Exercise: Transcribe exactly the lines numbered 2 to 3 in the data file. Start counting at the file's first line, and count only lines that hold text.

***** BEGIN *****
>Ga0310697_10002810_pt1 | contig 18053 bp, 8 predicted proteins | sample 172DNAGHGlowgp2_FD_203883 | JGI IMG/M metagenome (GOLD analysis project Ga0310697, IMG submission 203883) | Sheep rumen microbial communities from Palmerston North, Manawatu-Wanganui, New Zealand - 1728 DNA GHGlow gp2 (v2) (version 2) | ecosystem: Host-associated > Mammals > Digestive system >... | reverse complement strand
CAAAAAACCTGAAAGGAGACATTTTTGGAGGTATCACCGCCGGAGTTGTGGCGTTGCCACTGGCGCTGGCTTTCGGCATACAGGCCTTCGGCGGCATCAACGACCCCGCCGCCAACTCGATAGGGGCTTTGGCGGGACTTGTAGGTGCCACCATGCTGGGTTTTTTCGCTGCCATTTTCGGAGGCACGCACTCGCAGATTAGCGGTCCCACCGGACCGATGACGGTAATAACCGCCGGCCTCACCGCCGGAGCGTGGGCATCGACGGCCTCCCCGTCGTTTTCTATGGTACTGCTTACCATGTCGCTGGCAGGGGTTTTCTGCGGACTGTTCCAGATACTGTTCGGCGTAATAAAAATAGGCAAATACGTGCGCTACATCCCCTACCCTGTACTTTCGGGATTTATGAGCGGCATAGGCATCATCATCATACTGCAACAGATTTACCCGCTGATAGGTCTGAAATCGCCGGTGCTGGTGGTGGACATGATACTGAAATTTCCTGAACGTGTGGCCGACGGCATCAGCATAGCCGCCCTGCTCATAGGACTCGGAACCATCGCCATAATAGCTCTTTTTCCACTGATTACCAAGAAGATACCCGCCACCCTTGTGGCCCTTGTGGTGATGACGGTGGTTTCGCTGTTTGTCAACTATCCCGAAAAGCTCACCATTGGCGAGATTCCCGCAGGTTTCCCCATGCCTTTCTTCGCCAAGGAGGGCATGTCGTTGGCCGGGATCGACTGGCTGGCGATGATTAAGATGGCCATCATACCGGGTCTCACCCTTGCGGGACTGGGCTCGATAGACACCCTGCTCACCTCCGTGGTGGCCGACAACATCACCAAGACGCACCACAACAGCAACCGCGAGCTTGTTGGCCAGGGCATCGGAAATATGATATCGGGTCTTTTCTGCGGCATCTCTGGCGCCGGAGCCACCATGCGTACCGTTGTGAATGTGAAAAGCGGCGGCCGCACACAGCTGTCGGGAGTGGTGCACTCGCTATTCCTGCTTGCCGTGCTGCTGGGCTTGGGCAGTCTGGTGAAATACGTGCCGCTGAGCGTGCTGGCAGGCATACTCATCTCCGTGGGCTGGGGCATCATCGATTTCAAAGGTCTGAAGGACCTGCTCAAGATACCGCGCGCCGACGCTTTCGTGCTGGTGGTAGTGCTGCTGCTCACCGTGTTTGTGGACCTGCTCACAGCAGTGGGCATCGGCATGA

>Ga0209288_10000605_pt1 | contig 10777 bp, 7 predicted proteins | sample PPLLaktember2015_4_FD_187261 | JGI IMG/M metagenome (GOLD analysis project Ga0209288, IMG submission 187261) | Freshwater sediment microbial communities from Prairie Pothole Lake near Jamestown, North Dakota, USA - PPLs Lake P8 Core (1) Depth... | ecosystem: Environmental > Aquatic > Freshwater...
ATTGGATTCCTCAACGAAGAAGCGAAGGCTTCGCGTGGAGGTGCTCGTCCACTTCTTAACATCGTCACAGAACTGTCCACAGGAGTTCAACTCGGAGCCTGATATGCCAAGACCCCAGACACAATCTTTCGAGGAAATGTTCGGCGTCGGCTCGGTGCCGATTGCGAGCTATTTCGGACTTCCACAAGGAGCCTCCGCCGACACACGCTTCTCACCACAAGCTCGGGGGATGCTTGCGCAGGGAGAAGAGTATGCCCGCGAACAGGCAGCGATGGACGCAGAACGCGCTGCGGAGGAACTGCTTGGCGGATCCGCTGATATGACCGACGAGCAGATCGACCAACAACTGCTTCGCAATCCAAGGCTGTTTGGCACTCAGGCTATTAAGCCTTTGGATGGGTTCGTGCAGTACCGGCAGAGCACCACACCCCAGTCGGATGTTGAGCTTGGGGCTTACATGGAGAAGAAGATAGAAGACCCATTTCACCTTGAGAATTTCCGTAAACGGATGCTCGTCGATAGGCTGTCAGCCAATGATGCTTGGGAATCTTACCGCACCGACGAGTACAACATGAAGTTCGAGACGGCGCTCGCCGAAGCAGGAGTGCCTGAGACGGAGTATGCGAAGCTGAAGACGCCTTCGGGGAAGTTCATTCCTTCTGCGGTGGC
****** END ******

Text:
CAAAAAACCTGAAAGGAGACATTTTTGGAGGTATCACCGCCGGAGTTGTGGCGTTGCCACTGGCGCTGGCTTTCGGCATACAGGCCTTCGGCGGCATCAACGACCCCGCCGCCAACTCGATAGGGGCTTTGGCGGGACTTGTAGGTGCCACCATGCTGGGTTTTTTCGCTGCCATTTTCGGAGGCACGCACTCGCAGATTAGCGGTCCCACCGGACCGATGACGGTAATAACCGCCGGCCTCACCGCCGGAGCGTGGGCATCGACGGCCTCCCCGTCGTTTTCTATGGTACTGCTTACCATGTCGCTGGCAGGGGTTTTCTGCGGACTGTTCCAGATACTGTTCGGCGTAATAAAAATAGGCAAATACGTGCGCTACATCCCCTACCCTGTACTTTCGGGATTTATGAGCGGCATAGGCATCATCATCATACTGCAACAGATTTACCCGCTGATAGGTCTGAAATCGCCGGTGCTGGTGGTGGACATGATACTGAAATTTCCTGAACGTGTGGCCGACGGCATCAGCATAGCCGCCCTGCTCATAGGACTCGGAACCATCGCCATAATAGCTCTTTTTCCACTGATTACCAAGAAGATACCCGCCACCCTTGTGGCCCTTGTGGTGATGACGGTGGTTTCGCTGTTTGTCAACTATCCCGAAAAGCTCACCATTGGCGAGATTCCCGCAGGTTTCCCCATGCCTTTCTTCGCCAAGGAGGGCATGTCGTTGGCCGGGATCGACTGGCTGGCGATGATTAAGATGGCCATCATACCGGGTCTCACCCTTGCGGGACTGGGCTCGATAGACACCCTGCTCACCTCCGTGGTGGCCGACAACATCACCAAGACGCACCACAACAGCAACCGCGAGCTTGTTGGCCAGGGCATCGGAAATATGATATCGGGTCTTTTCTGCGGCATCTCTGGCGCCGGAGCCACCATGCGTACCGTTGTGAATGTGAAAAGCGGCGGCCGCACACAGCTGTCGGGAGTGGTGCACTCGCTATTCCTGCTTGCCGTGCTGCTGGGCTTGGGCAGTCTGGTGAAATACGTGCCGCTGAGCGTGCTGGCAGGCATACTCATCTCCGTGGGCTGGGGCATCATCGATTTCAAAGGTCTGAAGGACCTGCTCAAGATACCGCGCGCCGACGCTTTCGTGCTGGTGGTAGTGCTGCTGCTCACCGTGTTTGTGGACCTGCTCACAGCAGTGGGCATCGGCATGA

>Ga0209288_10000605_pt1 | contig 10777 bp, 7 predicted proteins | sample PPLLaktember2015_4_FD_187261 | JGI IMG/M metagenome (GOLD analysis project Ga0209288, IMG submission 187261) | Freshwater sediment microbial communities from Prairie Pothole Lake near Jamestown, North Dakota, USA - PPLs Lake P8 Core (1) Depth... | ecosystem: Environmental > Aquatic > Freshwater...